Financial support and incentives by way of grants, and incentives the promotion of  the growth of the aviation industry and attracting foreign investment along with a periodic review and update to ensure that the aviation blueprint is regularly reviewed and updated to adapt to changing circumstances, technological advancements, and emerging challenges would be the final touches.

Beyond General Elements

IATA has correctly identified that a blueprint must assist in “Sri Lanka’s economic development and social progression and advancement.”  This has two elements: air transport economics; and the relationship with the economic progress of the country.  As for air transport economics, subjects that would be considered are: the total lack of protectionism i.e. implementation of  an open skies policy that allows airlines from different countries to operate freely without restrictions on routes, frequencies, or capacity. This policy encourages competition between domestic and international carriers, providing consumers with more choices and competitive pricing; and the establishment of a transparent and fair slot allocation system at busy airports to prevent dominant airlines from hoarding slots and stifling competition. Airlines should have equal opportunities to access slots based on their needs and performance, allowing newer entrants to have a fair chance at peak times.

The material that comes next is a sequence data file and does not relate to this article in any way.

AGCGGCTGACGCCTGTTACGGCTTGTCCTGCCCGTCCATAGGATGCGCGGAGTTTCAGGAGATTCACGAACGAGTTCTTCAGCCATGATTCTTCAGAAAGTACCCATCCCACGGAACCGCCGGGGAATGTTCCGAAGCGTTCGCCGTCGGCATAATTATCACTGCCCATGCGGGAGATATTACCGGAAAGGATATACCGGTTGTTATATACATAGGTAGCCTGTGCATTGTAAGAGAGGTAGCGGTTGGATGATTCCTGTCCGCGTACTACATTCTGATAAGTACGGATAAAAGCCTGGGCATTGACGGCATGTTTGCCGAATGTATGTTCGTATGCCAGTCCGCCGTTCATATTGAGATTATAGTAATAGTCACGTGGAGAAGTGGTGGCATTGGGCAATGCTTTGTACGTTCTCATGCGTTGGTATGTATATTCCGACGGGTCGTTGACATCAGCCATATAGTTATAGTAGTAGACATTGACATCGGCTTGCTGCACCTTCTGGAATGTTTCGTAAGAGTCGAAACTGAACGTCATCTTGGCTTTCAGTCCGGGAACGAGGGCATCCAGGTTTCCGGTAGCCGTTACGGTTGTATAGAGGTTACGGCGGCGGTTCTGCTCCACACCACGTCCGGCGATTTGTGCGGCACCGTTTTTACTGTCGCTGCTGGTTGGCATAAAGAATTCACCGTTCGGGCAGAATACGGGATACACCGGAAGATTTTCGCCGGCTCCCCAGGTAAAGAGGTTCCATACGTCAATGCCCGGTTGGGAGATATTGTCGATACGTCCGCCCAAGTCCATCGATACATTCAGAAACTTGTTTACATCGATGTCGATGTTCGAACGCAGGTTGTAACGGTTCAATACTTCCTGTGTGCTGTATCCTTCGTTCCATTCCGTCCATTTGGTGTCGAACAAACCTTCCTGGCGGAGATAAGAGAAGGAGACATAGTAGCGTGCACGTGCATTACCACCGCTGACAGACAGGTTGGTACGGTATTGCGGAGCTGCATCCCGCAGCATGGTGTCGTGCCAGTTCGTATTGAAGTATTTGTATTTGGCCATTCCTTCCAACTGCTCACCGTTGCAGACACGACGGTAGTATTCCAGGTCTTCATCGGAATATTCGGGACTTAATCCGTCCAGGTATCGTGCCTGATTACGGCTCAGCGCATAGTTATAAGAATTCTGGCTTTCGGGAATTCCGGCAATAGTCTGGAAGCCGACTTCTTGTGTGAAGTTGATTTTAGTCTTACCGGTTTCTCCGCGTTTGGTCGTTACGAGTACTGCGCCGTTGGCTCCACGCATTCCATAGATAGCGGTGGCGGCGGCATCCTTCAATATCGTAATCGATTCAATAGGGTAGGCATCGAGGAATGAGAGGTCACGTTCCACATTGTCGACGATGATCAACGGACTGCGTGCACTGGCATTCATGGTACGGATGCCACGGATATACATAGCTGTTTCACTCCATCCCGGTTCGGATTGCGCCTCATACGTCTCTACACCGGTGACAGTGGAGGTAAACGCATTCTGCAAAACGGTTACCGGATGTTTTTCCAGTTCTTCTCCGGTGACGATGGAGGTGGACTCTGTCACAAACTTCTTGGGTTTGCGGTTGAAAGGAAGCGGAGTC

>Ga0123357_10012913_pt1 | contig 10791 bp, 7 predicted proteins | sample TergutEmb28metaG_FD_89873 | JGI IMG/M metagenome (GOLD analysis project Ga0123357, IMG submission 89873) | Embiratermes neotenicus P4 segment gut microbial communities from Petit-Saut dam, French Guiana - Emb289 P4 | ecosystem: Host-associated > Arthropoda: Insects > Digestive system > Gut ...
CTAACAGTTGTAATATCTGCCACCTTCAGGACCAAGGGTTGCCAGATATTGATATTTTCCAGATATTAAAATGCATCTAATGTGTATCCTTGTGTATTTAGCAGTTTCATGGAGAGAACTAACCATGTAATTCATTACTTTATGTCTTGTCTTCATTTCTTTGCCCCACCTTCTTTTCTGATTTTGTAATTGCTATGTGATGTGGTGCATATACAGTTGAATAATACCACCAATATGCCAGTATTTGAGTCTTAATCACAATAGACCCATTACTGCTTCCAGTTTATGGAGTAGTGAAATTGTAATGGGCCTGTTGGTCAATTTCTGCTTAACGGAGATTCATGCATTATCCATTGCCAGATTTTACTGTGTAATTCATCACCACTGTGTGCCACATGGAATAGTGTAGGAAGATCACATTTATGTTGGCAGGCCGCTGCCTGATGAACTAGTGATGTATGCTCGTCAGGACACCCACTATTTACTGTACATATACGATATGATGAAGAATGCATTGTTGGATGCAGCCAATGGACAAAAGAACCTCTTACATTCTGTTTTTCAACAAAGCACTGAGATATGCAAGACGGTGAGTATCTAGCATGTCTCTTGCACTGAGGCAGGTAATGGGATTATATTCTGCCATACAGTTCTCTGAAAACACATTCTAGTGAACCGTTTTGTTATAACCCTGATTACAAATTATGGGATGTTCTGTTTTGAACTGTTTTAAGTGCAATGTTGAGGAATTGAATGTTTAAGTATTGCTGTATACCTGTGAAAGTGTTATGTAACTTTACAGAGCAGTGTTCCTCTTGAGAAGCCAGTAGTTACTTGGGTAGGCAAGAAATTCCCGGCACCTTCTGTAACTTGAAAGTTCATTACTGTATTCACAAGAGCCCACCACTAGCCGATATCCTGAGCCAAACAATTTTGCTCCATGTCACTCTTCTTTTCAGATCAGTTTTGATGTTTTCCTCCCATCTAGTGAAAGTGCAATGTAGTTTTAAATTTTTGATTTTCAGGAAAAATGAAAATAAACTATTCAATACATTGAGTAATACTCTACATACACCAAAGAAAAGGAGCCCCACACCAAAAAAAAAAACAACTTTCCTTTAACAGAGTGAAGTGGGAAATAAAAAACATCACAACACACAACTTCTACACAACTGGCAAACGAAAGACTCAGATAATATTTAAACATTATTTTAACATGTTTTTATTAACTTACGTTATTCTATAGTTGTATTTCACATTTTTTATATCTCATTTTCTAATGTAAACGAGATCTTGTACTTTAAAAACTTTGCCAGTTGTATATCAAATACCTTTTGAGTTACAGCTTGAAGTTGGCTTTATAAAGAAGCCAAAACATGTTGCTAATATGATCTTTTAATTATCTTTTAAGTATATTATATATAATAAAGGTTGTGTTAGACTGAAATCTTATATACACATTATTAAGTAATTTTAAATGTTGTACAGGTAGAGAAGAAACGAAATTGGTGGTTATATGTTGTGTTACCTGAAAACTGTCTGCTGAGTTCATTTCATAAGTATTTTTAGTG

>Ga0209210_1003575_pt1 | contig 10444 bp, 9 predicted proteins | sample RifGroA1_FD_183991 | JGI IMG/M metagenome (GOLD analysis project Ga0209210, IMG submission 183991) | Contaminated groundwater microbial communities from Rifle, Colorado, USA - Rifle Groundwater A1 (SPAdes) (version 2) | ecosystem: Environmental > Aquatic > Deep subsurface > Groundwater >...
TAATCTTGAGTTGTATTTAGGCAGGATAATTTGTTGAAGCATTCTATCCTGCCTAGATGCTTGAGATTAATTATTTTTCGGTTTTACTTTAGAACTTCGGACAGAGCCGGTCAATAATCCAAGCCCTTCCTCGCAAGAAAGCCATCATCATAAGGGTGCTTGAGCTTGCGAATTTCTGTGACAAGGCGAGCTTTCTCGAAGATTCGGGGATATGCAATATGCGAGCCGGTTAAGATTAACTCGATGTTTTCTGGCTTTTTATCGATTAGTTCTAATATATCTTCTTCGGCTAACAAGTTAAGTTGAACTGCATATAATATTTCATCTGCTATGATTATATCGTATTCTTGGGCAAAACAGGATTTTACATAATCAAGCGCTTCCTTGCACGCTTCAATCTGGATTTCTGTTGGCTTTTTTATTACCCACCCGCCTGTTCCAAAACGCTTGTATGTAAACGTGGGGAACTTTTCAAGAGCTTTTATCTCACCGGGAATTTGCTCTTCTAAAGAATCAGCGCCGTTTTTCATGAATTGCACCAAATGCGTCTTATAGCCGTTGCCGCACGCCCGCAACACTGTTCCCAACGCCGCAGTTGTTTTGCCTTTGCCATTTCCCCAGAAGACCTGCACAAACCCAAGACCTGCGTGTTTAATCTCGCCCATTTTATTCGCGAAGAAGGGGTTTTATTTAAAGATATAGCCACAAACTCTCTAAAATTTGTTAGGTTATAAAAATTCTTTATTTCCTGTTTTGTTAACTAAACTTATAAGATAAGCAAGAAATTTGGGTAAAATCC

Next would be  the introduction of clear and equitable regulations for government subsidies or financial assistance to airlines. Such subsidies should be aimed at supporting smaller or struggling carriers to maintain a competitive landscape rather than favoring specific airlines; the establishment of guidelines to prevent predatory pricing and ensure fair ticket pricing practices. This will prevent larger airlines from undercutting prices to drive out competition. Requiring airlines to disclose essential data, including pricing structures, fees, and on-time performance, in a standardized and easily accessible format would also be essential. This transparency will enable consumers to make informed decisions and foster fair competition.

Added to these key areas are:  provision of  support and guidance to new entrants in terms of market research, regulatory compliance, and initial capital requirements that would help  aspiring airlines overcome entry barriers and encourage competition; conducting periodic market analysis to identify potential monopolistic or anti-competitive trends and take corrective actions promptly.